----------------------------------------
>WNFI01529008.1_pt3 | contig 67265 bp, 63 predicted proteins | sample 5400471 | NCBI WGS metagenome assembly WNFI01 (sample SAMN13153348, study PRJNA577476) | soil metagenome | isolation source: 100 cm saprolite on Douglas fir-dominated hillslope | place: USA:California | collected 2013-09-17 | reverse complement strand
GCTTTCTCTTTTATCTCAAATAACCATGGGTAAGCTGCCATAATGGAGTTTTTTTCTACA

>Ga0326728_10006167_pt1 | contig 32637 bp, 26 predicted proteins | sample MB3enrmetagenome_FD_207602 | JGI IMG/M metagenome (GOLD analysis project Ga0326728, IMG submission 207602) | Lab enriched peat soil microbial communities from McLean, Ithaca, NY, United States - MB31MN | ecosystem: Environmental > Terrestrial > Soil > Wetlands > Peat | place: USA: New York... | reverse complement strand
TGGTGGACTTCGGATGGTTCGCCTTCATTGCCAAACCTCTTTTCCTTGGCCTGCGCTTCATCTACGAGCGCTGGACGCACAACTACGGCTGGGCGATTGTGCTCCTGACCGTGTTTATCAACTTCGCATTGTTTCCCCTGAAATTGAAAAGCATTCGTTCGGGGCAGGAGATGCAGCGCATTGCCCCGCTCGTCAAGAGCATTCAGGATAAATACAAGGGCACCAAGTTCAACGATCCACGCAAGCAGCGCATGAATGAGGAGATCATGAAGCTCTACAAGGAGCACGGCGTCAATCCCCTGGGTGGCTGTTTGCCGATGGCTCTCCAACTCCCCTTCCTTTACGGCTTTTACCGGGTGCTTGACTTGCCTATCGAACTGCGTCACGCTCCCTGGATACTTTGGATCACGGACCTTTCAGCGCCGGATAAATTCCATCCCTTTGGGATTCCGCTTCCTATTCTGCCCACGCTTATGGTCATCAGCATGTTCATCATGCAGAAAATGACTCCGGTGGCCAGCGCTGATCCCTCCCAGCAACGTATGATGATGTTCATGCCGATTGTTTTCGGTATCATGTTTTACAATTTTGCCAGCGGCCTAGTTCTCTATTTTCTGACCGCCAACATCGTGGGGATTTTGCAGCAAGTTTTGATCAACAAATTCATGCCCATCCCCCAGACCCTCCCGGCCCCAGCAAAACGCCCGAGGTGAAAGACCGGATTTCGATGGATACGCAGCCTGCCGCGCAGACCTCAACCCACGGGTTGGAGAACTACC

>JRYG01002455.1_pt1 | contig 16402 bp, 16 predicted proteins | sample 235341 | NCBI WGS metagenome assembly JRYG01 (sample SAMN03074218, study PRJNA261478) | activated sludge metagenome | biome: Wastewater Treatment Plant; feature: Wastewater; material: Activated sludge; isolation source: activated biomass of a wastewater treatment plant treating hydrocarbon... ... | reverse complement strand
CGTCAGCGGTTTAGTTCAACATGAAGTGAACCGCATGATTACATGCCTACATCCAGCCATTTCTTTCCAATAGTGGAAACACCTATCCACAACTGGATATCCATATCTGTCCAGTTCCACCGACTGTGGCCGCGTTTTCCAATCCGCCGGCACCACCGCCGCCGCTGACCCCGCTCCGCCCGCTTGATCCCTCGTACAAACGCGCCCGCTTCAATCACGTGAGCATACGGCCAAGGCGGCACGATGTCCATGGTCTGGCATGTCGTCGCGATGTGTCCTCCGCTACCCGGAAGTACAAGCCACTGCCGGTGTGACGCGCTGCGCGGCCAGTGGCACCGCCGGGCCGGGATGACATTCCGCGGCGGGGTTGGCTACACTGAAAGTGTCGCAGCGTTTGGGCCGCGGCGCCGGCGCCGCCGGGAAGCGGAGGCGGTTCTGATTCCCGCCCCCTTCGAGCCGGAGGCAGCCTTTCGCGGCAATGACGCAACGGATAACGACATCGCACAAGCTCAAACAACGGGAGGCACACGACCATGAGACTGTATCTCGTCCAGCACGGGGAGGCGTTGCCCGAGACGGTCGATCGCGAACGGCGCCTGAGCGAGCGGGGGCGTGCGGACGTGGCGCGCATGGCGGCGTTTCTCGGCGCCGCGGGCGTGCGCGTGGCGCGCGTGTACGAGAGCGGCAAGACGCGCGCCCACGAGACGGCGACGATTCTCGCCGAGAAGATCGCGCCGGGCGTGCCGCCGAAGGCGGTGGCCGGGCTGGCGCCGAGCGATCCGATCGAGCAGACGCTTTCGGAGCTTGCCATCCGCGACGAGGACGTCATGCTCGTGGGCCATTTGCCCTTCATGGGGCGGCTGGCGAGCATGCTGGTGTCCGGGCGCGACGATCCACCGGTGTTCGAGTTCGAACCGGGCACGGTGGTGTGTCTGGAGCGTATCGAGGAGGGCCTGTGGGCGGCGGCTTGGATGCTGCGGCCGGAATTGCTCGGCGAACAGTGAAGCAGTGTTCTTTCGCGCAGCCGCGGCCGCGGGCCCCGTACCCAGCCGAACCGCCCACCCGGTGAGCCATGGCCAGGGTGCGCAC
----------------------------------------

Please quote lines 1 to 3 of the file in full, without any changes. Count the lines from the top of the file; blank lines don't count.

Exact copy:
>WNFI01529008.1_pt3 | contig 67265 bp, 63 predicted proteins | sample 5400471 | NCBI WGS metagenome assembly WNFI01 (sample SAMN13153348, study PRJNA577476) | soil metagenome | isolation source: 100 cm saprolite on Douglas fir-dominated hillslope | place: USA:California | collected 2013-09-17 | reverse complement strand
GCTTTCTCTTTTATCTCAAATAACCATGGGTAAGCTGCCATAATGGAGTTTTTTTCTACA

>Ga0326728_10006167_pt1 | contig 32637 bp, 26 predicted proteins | sample MB3enrmetagenome_FD_207602 | JGI IMG/M metagenome (GOLD analysis project Ga0326728, IMG submission 207602) | Lab enriched peat soil microbial communities from McLean, Ithaca, NY, United States - MB31MN | ecosystem: Environmental > Terrestrial > Soil > Wetlands > Peat | place: USA: New York... | reverse complement strand